Just existing is a daily struggle and for the young - unable to work, marry or leave the squalid refugee camps and half-built apartments they now call home - their lives are in limbo. People feel trapped, caged in by a situation that is not of their making with no end in sight.
Assad is not only an individual who can be replaced by someone else, but he is an indispensable part of the Syrian state; he embodies the domination of Alawite in the political establishment. The removal of Assad from power will be a strong blow to the Syrian government, and a moral boost to the oppositional and rebel groups.
Perhaps what feeds this genius, this champion of communication and understanding among us, is that he comprehends the power of one. It is a power we often forget -- I know I do -- the ability to change the world, one small, tiny, at times seemingly insignificant action at a time.
Bashar al-Assad is responsible for some of the most heinous war crimes of recent times, including the use of chemical weapons, the mass imprisonment and torture of political opponents, and the indiscriminate bombing of civilian areas causing massive casualties. Yet the unpalatable reality must surely be that, despite his grim record, he remains indispensable in the search for an end to the conflict.
America was once regarded as a welcoming immigrant nation where races and religions mingle freely, a geo-cultural therapy for history's wounded masses who could leave their woes behind once they arrived on its shores. It is thus a jarring twist to witness the nativist rants of Donald Trump boosting his political fortunes at the same moment when Germany, where the ideology of racial purity reached its apogee, extends a tolerant embrace to refugees and redefines its identity as a multicultural state. The scope of this shift will surely generate its own backlash in the times to come. Writing from Berlin, Alex Gorlach sees "a reversal of history" as Germany becomes "nation of immigrants" and suggests America should "dedicate a new Statue of Liberty to the [European] continent." From Stockholm, Göran Rosenberg explains why Sweden takes in more asylum seekers per capita than any other European country. Embedded in his piece is the orientation video for asylum applicants provided by the Swedish Migration Agency. Writing from Budapest, Miklós Haraszti sees political cynicism driving the anti-immigrant policies of Hungary's nationalist prime minister, Viktor Orbán. (continued)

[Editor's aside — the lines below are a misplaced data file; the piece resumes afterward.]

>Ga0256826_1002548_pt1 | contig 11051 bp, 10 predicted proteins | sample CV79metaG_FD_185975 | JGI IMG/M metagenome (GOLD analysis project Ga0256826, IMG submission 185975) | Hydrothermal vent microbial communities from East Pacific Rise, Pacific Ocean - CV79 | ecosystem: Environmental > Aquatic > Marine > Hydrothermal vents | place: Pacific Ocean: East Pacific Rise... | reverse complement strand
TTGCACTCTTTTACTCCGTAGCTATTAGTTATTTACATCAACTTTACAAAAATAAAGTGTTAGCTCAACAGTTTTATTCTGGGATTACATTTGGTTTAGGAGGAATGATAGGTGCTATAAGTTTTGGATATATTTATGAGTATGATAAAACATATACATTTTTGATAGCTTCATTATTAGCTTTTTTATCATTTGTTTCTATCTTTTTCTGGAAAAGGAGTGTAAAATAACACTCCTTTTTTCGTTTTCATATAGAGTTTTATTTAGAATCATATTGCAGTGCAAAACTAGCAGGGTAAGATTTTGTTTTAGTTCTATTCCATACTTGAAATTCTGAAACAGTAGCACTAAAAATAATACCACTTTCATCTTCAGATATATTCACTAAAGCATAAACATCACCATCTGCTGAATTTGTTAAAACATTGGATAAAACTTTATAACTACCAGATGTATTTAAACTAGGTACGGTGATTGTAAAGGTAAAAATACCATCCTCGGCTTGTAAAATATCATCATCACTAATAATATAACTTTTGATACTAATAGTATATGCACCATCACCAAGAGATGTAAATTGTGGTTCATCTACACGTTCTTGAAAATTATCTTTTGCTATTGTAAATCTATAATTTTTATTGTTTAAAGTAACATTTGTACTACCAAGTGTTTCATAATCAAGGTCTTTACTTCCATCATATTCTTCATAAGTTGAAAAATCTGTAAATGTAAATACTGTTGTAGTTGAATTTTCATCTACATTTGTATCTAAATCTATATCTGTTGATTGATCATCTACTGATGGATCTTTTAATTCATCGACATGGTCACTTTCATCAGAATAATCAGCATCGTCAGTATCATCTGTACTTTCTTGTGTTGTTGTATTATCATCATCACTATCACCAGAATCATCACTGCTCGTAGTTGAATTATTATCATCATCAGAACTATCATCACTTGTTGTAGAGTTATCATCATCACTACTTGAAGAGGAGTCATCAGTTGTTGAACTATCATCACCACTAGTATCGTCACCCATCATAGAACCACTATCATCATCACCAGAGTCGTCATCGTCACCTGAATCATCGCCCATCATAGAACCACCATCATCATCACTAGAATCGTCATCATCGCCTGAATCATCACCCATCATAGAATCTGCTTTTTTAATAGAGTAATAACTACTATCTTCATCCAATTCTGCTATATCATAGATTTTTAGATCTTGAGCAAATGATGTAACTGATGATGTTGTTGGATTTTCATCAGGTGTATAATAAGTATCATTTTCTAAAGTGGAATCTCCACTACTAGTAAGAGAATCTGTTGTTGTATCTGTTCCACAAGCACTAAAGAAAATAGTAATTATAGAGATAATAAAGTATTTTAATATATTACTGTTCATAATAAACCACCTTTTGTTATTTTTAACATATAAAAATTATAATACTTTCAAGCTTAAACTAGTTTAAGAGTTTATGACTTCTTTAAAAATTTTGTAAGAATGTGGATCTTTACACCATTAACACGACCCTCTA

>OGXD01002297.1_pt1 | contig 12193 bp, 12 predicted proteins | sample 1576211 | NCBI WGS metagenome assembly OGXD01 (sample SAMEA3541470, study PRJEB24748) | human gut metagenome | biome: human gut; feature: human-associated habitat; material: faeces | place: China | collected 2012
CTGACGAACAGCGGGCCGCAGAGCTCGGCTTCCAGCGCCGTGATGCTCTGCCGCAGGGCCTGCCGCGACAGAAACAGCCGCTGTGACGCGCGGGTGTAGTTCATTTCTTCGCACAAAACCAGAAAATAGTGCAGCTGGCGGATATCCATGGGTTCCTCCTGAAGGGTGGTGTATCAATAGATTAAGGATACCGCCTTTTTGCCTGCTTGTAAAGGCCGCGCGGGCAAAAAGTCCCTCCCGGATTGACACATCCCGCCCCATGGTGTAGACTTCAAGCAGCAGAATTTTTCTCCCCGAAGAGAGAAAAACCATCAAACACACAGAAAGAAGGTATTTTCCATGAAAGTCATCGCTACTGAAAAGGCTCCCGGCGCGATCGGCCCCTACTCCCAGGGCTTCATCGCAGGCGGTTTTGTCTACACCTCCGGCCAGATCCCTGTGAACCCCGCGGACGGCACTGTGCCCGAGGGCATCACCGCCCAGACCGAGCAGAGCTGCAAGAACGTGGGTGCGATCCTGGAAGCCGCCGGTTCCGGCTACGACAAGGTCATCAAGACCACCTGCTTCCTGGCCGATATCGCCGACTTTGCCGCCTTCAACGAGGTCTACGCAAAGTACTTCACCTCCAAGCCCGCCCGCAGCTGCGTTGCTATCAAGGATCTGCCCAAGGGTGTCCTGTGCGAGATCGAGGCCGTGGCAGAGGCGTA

What is happening in Europe makes me think about our own country's hopelessly broken immigration system. There are uncomfortable parallels in the two situations.
Continued warfare in Syria, and violence in places like Iraq and Afghanistan, has contributed to the surge of refugees from those countries, while deteriorating economic conditions in places like Sub-Saharan Africa has led people to Europe in search of a better life.
STOCKHOLM -- Although not every nation might share the peculiar "moral" self-image of Sweden, every nation ought to remember that a Europe that was once unable or unwilling to shoulder and share its human responsibilities and legal obligations towards those seeking its protection, soon became a Europe unable to prevent its own moral and political self-degradation and self-destruction.
The current question before the political leaders of the USA's allies such as the UK is 'how can we address the refugee problem at source, and how far should our escalating military efforts against ISIS and the Syrian regime go ?'.
This week, my social media feed has been dominated by two images; four-year-old children on the doorstep - ready for their first day at school, and a three-year-old's body on a beach. The same images shared by the same people on consecutive days. Parents posting their ultimate image of hope and pride alongside fear and shame.
Channel 4's Krishnan Guru-Murthy stopped reporting on the refugee crisis this week, and actually got involved to help. And I'm so glad he did... The argument made by one commenter on the Channel 4 News Facebook page, that "Krishnan needs to remember that he is a journalist and stop his personal crusade" is rubbish.
In an era when there has been failure aplenty for the U.S. military, disappointing results have become the new norm across the Greater Middle East and Africa, which undoubtedly breeds frustration in Washington.
If GCC officials slowly pivot toward the perception that their long-term interests reside in an improved relationship toward Iran, such a strategic shift would be seen in Riyadh as an erosion of GCC unity against an emboldened Iran.
It's time for leaders to put the burden of migration in its full context and take on the opportunity to provide hope and opportunity before families are without options and forced into dangerous and desperate attempts to migrate.
Hillary's move to the right on Iran creates an opening for pro-diplomacy Democrats to insist that the Democratic presidential nominee remain true to Obama's policy of keeping the door open to deeper U.S.-Iran cooperation. Calling for direct U.S.-Iran talks to help end the Syrian civil war would be a great place to start.
Europe will need to do far more to provide for asylum seekers within our borders. But while Europe copes with tens of thousands, Lebanon, Jordan and Turkey urgently need more aid to cope with millions.